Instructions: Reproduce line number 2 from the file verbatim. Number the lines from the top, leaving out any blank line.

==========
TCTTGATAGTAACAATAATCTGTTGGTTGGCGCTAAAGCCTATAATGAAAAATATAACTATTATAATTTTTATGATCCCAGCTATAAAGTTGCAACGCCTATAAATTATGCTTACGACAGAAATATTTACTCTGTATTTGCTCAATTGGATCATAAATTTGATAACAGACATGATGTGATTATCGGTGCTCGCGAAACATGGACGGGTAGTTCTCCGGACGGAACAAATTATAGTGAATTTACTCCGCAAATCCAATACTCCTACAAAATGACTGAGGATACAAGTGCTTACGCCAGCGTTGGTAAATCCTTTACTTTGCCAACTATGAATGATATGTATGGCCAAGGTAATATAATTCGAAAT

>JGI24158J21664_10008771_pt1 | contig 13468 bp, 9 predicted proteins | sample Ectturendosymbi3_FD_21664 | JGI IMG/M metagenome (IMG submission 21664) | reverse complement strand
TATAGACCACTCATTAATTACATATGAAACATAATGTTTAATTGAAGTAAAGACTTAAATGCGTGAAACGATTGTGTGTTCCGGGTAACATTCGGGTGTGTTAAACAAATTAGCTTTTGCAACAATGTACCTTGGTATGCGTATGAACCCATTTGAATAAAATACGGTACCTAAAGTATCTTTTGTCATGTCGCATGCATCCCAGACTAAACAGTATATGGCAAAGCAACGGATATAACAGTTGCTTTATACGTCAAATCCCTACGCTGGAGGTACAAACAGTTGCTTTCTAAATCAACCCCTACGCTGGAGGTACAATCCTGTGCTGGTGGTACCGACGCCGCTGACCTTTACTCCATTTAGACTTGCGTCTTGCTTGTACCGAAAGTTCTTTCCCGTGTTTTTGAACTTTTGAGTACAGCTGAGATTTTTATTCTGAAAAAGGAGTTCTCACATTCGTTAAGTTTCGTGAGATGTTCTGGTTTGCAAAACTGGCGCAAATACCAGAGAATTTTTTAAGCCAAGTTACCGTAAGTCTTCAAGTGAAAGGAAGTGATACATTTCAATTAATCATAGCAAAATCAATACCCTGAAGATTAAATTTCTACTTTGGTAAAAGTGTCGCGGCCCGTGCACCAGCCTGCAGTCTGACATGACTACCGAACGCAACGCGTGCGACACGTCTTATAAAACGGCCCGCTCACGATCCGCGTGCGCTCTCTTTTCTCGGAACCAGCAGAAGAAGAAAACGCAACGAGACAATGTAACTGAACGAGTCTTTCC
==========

>JGI24158J21664_10008771_pt1 | contig 13468 bp, 9 predicted proteins | sample Ectturendosymbi3_FD_21664 | JGI IMG/M metagenome (IMG submission 21664) | reverse complement strand